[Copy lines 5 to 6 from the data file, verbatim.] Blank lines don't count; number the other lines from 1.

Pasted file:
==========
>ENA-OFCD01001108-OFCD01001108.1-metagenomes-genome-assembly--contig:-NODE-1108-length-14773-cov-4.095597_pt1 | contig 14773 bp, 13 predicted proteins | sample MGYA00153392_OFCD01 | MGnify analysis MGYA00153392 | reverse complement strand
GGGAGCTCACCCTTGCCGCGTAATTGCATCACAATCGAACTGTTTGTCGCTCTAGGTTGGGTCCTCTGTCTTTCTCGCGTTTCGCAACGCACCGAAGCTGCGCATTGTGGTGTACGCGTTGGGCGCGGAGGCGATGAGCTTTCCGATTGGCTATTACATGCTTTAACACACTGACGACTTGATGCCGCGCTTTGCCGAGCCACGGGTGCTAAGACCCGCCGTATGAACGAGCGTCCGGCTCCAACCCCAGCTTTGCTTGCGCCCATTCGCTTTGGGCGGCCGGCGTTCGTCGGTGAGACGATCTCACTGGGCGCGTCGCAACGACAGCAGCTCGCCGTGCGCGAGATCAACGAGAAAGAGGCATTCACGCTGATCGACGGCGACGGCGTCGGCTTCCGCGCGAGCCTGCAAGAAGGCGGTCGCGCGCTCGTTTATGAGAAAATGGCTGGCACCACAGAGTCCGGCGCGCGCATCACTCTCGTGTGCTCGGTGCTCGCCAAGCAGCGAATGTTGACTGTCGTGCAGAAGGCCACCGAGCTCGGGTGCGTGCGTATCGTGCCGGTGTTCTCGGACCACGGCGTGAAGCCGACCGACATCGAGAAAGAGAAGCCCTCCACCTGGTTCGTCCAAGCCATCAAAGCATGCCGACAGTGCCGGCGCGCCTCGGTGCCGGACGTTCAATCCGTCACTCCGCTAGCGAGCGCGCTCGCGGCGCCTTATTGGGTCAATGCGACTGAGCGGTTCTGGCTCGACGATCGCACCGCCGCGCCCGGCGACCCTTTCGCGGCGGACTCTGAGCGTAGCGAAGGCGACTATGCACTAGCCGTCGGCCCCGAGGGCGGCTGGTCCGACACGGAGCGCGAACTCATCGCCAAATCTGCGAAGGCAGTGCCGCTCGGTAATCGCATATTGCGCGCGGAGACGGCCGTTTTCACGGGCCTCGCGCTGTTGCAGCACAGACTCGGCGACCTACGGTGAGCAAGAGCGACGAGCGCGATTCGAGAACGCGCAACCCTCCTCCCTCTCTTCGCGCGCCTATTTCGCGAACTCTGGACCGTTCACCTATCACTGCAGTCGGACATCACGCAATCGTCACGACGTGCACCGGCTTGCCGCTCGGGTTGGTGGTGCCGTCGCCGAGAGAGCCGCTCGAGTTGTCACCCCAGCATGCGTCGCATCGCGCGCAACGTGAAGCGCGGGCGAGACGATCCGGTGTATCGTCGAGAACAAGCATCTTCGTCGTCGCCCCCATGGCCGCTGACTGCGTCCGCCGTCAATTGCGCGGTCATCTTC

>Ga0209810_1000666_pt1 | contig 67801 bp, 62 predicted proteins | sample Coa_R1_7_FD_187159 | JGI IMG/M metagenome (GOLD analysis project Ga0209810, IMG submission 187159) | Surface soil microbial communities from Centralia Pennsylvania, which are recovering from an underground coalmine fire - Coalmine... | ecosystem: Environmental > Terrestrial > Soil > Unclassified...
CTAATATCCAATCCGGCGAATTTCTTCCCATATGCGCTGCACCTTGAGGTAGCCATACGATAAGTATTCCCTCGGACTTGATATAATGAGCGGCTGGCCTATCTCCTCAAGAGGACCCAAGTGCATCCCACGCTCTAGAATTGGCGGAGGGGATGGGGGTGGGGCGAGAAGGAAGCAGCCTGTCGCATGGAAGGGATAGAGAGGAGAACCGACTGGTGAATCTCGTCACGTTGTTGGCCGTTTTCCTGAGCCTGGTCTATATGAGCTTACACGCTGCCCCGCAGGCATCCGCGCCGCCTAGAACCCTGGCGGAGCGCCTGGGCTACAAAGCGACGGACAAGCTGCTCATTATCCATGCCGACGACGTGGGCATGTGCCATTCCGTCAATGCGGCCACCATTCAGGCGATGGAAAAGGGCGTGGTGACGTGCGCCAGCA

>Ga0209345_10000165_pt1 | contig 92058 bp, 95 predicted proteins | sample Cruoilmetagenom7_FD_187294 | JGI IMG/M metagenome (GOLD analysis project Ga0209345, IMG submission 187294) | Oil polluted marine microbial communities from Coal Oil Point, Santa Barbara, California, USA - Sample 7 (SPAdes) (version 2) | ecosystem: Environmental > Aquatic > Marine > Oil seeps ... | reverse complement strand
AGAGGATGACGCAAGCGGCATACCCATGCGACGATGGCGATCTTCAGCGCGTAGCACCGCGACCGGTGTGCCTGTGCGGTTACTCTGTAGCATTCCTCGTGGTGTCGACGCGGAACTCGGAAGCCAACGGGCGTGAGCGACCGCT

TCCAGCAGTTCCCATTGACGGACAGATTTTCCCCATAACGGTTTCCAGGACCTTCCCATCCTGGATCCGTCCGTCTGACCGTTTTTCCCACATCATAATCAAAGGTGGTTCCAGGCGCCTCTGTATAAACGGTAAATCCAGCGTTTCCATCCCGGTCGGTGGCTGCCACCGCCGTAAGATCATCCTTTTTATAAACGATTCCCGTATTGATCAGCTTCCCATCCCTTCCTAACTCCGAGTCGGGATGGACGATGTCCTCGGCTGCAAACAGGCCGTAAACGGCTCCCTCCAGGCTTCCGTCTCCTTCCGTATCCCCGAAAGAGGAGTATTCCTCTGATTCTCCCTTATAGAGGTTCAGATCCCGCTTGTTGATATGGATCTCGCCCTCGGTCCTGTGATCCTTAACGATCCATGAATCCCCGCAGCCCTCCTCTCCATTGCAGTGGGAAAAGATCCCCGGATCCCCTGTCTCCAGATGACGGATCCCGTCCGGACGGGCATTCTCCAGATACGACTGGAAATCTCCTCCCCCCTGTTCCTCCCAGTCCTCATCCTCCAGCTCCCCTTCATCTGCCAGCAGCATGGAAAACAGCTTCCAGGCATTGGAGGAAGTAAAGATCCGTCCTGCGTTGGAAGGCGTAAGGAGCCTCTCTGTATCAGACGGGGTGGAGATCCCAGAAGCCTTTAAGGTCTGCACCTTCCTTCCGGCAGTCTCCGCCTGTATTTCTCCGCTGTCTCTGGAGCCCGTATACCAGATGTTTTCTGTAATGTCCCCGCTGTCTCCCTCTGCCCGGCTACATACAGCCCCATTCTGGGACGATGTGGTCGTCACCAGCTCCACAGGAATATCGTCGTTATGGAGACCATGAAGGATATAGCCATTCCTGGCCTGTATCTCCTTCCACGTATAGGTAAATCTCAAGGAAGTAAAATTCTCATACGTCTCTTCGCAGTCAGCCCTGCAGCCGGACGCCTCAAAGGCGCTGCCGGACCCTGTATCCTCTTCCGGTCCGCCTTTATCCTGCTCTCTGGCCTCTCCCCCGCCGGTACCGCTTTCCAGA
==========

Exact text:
>Ga0209345_10000165_pt1 | contig 92058 bp, 95 predicted proteins | sample Cruoilmetagenom7_FD_187294 | JGI IMG/M metagenome (GOLD analysis project Ga0209345, IMG submission 187294) | Oil polluted marine microbial communities from Coal Oil Point, Santa Barbara, California, USA - Sample 7 (SPAdes) (version 2) | ecosystem: Environmental > Aquatic > Marine > Oil seeps ... | reverse complement strand
AGAGGATGACGCAAGCGGCATACCCATGCGACGATGGCGATCTTCAGCGCGTAGCACCGCGACCGGTGTGCCTGTGCGGTTACTCTGTAGCATTCCTCGTGGTGTCGACGCGGAACTCGGAAGCCAACGGGCGTGAGCGACCGCT